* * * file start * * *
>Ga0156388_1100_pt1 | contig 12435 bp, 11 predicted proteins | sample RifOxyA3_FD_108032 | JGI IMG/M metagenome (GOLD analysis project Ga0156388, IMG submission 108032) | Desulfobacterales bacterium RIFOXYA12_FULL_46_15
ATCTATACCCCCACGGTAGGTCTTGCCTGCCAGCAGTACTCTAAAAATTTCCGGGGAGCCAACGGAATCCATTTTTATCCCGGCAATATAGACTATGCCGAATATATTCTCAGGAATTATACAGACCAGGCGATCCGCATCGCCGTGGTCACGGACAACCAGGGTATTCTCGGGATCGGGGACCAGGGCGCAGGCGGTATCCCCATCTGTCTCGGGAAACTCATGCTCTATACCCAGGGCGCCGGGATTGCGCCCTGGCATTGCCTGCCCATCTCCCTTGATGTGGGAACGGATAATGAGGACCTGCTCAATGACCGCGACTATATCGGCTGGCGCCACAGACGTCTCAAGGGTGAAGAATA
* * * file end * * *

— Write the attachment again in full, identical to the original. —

>Ga0156388_1100_pt1 | contig 12435 bp, 11 predicted proteins | sample RifOxyA3_FD_108032 | JGI IMG/M metagenome (GOLD analysis project Ga0156388, IMG submission 108032) | Desulfobacterales bacterium RIFOXYA12_FULL_46_15
ATCTATACCCCCACGGTAGGTCTTGCCTGCCAGCAGTACTCTAAAAATTTCCGGGGAGCCAACGGAATCCATTTTTATCCCGGCAATATAGACTATGCCGAATATATTCTCAGGAATTATACAGACCAGGCGATCCGCATCGCCGTGGTCACGGACAACCAGGGTATTCTCGGGATCGGGGACCAGGGCGCAGGCGGTATCCCCATCTGTCTCGGGAAACTCATGCTCTATACCCAGGGCGCCGGGATTGCGCCCTGGCATTGCCTGCCCATCTCCCTTGATGTGGGAACGGATAATGAGGACCTGCTCAATGACCGCGACTATATCGGCTGGCGCCACAGACGTCTCAAGGGTGAAGAATA